Marine Wildlife Encyclopedia
Common Prawn Palaemon serratus
The common prawn has a semi-transparent body, making its internal organs visible, and is marked with darker bands and spots of brownish red. As with many other species of prawn, its shell extends forward between its stalked eyes to form a stiff, slightly upturned projection called a rostrum. This feature has a unique structure by which the common prawn can be distinguished from all other members of the same genus. The rostrum curves upward, splitting in two at the tip, where it has several toothlike projections on the lower and upper surfaces.
To either side of the rostrum there is a very long antenna that can sense any danger close by and is also used to detect food. Of the common prawn’s five pairs of legs, the rear three pairs are used for walking, while the front two pairs are pincered and used for eating. Attached to the abdomen is a series of smaller limbs called swimmerets that the prawn uses to swim. For a sudden, backward movement, the common prawn flicks its tail. Females produce and look after about 4,000 eggs until they hatch into larvae. The larvae float among the plankton until they mature.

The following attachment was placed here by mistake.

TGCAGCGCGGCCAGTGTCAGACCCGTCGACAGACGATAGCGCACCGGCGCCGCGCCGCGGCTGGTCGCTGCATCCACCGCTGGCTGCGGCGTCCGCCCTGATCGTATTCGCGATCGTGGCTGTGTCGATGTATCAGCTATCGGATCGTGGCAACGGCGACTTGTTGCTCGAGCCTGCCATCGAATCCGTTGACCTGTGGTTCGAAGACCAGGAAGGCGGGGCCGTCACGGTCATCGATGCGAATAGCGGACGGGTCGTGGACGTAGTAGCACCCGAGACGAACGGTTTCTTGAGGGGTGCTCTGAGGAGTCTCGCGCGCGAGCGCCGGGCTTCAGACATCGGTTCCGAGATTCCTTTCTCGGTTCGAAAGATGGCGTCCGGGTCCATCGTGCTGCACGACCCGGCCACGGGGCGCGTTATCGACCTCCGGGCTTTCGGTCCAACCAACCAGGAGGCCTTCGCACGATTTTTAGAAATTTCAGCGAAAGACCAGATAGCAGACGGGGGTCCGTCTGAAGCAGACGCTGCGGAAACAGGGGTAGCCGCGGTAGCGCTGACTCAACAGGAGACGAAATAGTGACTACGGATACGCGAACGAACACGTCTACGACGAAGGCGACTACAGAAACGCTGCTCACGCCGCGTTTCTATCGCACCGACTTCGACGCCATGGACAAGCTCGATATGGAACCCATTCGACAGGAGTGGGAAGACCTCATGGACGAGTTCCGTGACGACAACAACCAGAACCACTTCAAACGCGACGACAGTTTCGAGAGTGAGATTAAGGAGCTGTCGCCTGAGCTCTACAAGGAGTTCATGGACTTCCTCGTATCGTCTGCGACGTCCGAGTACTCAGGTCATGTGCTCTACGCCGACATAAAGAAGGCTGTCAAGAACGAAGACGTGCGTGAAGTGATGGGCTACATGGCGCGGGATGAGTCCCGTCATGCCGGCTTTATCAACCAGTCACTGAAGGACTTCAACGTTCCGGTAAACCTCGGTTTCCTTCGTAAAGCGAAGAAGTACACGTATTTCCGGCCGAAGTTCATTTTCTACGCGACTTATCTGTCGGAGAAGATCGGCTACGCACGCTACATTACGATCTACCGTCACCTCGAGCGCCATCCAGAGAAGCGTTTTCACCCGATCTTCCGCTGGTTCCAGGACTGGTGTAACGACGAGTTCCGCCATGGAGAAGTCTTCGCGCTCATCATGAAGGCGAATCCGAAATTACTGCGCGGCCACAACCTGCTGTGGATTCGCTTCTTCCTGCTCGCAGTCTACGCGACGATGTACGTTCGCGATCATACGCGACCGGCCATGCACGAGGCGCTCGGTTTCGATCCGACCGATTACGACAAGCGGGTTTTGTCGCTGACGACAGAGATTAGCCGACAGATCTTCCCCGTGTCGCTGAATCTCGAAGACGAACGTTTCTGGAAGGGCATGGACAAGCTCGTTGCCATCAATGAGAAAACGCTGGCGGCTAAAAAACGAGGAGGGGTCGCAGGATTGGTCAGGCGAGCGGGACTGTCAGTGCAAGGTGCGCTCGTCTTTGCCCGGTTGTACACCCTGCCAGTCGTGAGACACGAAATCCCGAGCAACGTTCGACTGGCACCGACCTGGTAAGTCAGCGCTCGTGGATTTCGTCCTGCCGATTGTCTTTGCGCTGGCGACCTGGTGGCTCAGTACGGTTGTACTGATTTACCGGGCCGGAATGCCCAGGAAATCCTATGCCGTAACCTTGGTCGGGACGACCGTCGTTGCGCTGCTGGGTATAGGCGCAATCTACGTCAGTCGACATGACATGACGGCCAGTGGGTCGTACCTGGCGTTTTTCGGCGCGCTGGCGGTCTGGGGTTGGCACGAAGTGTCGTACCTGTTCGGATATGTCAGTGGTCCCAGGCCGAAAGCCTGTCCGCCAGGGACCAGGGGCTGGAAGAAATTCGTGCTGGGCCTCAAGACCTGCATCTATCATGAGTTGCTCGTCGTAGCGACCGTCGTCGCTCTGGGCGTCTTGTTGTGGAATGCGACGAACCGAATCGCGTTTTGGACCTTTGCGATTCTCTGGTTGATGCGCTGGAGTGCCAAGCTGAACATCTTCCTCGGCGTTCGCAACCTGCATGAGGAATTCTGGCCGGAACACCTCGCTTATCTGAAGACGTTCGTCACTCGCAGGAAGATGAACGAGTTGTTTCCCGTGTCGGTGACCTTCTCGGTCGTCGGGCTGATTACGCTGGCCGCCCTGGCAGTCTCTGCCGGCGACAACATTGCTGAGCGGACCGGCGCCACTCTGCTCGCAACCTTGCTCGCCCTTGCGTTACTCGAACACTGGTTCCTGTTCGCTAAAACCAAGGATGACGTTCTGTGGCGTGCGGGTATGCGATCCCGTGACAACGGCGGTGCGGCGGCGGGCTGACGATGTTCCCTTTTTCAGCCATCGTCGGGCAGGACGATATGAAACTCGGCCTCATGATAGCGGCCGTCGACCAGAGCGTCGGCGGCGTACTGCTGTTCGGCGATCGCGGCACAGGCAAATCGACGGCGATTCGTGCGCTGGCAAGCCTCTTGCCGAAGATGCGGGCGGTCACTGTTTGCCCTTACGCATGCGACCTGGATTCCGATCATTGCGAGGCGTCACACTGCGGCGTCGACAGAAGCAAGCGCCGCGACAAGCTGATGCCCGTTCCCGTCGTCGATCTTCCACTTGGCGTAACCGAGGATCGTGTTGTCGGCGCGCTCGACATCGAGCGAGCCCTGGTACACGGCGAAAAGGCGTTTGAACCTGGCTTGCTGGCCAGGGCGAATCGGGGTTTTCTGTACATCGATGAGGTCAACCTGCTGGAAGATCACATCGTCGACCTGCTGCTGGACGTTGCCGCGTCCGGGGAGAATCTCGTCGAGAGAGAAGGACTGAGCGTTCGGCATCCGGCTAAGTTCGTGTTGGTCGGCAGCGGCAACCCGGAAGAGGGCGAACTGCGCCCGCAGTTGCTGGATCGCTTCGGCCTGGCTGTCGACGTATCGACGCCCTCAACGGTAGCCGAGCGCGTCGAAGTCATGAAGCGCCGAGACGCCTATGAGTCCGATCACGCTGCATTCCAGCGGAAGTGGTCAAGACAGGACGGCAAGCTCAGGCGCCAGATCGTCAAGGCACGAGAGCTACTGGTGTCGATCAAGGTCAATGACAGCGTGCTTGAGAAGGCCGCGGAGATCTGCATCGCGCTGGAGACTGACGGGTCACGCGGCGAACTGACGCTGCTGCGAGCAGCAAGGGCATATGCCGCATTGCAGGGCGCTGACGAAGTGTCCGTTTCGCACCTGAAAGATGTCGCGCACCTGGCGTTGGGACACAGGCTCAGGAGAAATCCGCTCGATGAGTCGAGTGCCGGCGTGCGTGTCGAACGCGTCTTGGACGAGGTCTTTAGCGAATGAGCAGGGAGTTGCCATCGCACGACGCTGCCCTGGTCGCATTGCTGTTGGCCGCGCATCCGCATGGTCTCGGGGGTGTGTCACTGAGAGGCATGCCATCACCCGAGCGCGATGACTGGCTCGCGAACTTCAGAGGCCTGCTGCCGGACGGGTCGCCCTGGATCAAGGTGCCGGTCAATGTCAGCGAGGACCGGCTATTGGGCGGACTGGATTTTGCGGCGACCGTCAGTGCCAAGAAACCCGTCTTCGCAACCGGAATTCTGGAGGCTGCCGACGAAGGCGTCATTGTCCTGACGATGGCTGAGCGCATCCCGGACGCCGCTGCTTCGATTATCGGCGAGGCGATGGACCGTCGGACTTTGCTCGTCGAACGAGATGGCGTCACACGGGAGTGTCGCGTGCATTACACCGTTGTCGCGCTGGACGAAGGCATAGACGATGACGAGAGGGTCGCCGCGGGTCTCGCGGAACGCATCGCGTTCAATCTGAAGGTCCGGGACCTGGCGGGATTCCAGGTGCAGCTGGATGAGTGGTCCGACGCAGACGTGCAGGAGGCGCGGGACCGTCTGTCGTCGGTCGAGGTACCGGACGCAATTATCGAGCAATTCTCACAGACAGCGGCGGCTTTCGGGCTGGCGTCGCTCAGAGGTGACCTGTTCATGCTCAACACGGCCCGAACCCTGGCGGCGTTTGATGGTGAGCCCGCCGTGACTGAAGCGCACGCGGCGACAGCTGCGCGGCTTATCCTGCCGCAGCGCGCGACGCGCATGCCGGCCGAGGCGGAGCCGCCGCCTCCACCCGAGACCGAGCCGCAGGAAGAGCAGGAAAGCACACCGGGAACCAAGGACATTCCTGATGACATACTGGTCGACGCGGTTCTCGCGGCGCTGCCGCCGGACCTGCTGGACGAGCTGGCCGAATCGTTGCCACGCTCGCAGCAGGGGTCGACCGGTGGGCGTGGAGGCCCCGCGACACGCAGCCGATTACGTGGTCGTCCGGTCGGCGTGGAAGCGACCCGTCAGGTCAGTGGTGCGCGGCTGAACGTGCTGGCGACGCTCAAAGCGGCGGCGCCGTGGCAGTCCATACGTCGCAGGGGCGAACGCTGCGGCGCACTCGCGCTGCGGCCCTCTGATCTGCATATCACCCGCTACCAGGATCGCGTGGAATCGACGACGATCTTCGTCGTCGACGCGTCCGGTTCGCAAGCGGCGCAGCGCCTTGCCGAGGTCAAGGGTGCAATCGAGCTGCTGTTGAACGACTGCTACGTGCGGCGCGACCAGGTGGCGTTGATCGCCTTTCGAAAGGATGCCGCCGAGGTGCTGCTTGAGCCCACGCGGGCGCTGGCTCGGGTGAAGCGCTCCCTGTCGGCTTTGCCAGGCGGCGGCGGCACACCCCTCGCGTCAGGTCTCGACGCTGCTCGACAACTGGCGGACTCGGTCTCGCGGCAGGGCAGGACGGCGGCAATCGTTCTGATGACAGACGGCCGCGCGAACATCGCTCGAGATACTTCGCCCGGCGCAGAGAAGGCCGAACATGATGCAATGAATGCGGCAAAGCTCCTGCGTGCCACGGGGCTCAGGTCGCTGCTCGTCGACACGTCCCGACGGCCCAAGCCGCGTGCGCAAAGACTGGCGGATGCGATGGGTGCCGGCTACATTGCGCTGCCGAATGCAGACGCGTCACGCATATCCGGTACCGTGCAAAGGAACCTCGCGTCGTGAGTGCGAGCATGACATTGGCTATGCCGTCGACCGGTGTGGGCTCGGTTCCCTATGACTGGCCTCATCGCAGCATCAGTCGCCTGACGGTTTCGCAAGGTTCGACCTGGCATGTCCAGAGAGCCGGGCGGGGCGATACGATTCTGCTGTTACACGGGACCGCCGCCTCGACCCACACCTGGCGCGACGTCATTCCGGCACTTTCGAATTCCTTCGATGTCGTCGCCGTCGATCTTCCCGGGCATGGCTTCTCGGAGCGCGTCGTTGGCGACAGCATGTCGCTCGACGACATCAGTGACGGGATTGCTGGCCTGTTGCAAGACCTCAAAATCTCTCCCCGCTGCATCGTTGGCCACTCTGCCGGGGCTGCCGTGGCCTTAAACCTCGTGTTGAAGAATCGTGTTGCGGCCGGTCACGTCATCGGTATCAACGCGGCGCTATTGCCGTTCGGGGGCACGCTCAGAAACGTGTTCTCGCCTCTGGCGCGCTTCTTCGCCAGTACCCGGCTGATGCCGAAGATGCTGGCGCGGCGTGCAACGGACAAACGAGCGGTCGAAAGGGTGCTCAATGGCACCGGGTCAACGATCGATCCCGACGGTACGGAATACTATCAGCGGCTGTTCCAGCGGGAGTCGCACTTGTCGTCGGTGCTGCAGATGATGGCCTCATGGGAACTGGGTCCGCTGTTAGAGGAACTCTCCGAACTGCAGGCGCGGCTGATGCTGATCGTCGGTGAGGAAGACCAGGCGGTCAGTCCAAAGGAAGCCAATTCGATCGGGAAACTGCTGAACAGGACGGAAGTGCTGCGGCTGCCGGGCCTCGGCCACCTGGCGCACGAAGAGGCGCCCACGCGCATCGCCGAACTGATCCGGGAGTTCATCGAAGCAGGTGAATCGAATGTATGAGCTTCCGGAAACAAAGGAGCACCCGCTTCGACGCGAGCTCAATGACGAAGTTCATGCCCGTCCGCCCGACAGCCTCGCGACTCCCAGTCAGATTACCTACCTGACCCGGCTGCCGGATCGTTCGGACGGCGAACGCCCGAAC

Common Prawn Farming
Nearly all the world’s farmed prawns come from developing countries such as Thailand, China, Brazil, Bangladesh, and Ecuador, which use chemical-intensive farming to meet demand. More environmentally friendly techniques are now being encouraged.